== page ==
The amount of malware coming from China rose 153 percent during the last six months of 2005 according to Symantec.
The increase came in remote-controlled "bot" attacks emanating from China during the period, said Dave Cole, a director with Symantec Security Response. Bot attackers use malicious software like viruses to seize control of computers, which are then used to launch further attacks.
The number of bot-infected computers in China rose 37 percent during the period, although the US has the highest number of such machines. "Broadband adoption [in China] appears to be driving bot-directed attacks as well as bot infections. That's one of the big things we saw in this report," Cole said.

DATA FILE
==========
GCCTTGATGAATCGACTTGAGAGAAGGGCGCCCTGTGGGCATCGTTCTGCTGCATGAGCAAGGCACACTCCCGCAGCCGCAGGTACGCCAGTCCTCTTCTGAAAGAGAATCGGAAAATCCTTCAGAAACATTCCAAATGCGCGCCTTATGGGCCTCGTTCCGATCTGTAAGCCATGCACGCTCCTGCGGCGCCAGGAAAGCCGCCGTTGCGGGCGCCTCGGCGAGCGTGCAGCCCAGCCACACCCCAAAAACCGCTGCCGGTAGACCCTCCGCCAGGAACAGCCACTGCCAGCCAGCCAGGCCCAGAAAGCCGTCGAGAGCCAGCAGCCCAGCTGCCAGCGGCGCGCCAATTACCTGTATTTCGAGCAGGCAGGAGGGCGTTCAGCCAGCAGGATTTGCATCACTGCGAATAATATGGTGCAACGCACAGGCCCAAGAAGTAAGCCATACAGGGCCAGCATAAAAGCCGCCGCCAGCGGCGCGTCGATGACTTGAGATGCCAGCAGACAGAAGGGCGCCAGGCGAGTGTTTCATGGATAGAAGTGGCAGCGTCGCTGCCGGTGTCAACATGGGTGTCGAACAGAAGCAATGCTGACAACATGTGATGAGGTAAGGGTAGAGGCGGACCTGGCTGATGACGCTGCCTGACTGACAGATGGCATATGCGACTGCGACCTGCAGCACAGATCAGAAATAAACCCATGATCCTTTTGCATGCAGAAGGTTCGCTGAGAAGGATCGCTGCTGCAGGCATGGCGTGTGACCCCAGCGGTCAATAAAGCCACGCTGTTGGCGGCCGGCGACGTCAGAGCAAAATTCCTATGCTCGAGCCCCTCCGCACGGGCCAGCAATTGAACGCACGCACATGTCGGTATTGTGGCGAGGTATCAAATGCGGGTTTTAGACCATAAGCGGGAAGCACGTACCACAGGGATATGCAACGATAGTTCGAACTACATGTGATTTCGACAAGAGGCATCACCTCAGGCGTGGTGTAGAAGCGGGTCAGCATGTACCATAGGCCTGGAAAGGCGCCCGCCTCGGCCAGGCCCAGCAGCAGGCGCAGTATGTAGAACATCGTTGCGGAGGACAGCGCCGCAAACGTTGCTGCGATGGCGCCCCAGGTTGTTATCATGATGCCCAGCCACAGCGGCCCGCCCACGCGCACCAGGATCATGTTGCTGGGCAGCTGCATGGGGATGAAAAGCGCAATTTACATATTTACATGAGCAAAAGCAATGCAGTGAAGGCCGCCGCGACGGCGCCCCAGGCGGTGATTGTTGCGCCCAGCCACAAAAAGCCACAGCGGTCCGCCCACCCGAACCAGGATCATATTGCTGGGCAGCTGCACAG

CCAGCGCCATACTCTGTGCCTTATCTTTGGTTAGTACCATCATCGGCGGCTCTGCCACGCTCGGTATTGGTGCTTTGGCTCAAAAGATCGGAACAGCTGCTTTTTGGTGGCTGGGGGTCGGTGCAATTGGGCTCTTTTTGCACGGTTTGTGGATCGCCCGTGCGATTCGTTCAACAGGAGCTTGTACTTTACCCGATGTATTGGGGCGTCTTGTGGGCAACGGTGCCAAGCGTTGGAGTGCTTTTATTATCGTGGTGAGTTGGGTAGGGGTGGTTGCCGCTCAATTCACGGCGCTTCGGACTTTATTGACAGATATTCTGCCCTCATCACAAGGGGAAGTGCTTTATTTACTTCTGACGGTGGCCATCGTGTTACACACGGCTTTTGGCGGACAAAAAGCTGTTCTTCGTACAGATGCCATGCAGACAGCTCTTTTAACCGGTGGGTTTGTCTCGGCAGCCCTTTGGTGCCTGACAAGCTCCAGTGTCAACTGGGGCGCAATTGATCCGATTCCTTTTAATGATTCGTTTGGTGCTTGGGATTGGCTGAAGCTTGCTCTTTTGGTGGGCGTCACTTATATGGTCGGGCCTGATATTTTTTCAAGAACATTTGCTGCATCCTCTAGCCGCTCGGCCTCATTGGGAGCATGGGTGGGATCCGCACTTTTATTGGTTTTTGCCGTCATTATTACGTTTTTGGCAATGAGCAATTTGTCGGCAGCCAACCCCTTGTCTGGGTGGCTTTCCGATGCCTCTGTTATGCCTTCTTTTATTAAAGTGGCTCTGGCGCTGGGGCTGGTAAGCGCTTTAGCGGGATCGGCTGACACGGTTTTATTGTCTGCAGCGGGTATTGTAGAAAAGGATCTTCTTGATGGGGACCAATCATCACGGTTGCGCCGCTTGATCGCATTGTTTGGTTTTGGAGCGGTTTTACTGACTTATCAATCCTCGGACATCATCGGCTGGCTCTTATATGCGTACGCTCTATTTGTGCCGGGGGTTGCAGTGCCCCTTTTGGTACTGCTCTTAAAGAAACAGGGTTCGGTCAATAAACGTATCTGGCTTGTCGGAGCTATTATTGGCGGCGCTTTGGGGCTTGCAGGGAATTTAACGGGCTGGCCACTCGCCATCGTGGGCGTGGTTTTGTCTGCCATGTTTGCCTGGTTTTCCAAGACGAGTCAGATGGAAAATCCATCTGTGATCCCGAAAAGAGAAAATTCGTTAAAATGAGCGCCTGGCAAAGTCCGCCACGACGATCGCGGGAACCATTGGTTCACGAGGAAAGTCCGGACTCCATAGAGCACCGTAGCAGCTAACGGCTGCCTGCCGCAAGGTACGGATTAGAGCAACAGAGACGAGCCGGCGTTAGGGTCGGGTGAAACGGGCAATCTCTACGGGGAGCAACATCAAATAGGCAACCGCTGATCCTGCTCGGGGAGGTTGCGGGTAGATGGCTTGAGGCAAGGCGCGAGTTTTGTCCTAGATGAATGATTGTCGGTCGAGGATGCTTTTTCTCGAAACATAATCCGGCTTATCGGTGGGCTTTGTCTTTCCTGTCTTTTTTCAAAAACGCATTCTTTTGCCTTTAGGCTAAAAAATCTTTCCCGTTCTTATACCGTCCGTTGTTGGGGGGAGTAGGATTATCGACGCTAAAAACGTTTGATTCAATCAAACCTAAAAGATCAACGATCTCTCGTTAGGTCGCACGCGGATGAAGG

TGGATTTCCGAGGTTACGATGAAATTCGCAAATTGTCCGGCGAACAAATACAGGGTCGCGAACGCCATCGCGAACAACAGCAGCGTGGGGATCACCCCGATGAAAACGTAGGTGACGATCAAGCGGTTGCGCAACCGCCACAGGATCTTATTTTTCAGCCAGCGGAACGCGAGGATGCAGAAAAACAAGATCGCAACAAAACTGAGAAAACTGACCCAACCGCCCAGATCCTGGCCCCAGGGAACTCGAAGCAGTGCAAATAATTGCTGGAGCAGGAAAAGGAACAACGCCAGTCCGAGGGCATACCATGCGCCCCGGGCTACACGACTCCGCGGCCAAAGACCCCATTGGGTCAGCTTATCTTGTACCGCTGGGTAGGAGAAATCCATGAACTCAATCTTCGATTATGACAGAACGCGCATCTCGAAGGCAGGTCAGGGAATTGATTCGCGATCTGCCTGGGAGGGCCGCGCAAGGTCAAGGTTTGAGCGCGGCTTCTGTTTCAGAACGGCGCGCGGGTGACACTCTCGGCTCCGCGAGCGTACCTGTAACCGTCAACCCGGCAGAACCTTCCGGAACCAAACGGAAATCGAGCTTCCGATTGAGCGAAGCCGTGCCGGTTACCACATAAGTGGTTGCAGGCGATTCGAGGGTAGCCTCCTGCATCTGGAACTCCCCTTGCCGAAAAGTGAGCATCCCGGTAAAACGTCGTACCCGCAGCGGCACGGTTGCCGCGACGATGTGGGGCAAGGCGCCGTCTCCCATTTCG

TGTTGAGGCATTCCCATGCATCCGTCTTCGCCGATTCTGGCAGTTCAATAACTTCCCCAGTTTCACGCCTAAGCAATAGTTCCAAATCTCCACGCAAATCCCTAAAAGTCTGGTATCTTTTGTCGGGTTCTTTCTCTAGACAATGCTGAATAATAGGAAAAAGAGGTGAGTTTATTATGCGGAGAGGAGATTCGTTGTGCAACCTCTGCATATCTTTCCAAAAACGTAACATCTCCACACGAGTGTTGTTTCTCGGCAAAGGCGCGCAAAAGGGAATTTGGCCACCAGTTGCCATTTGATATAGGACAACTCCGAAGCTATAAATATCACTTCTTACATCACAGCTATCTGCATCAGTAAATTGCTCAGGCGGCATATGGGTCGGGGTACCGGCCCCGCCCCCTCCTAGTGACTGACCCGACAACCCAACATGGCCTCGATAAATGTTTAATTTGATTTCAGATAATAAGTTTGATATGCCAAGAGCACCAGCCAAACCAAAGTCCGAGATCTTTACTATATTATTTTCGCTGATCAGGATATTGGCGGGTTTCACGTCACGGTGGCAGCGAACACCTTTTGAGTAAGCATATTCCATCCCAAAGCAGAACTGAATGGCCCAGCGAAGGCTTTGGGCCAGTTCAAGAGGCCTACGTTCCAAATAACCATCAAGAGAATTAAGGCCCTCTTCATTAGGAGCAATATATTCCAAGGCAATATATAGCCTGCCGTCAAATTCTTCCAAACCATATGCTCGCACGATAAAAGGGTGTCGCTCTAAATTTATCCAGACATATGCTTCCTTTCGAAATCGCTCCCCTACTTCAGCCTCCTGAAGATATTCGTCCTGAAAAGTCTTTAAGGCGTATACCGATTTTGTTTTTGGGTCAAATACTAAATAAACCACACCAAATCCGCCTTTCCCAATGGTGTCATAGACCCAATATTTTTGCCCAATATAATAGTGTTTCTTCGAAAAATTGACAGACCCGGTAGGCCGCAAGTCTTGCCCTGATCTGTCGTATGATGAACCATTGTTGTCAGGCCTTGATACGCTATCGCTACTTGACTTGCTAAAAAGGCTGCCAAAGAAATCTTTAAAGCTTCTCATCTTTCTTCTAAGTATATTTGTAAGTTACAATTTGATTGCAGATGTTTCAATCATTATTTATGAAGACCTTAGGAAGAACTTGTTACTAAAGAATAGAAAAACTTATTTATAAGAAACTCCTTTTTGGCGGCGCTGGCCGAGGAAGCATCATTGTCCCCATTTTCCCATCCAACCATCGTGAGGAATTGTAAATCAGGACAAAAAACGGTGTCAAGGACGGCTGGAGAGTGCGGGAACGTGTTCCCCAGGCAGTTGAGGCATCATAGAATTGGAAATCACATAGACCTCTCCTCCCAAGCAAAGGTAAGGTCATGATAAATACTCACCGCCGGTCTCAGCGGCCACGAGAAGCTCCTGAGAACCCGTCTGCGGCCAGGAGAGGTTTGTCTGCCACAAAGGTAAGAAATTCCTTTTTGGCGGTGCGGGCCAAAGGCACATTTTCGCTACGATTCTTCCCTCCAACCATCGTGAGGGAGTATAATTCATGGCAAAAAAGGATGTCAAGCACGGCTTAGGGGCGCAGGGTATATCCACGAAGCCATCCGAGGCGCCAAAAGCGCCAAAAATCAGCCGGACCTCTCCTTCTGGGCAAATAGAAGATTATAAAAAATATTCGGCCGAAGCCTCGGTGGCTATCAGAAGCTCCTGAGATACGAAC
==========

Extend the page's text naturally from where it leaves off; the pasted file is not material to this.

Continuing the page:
Rising Internet use in China, and a lack of precautions taken by new users, may be contributing to the malware jump.
"Just like the rise of servers hosting international e-mail spammers in China, malware hosting sites in China have also been on the upswing," Danny Levinson, managing partner at BDL Media, an online media publisher in China. "The problem is that computer users all over the world are inevitably lazy, and therefore prone to getting infected."
(Steven Schwankert, in Beijing, contributed to this report.)
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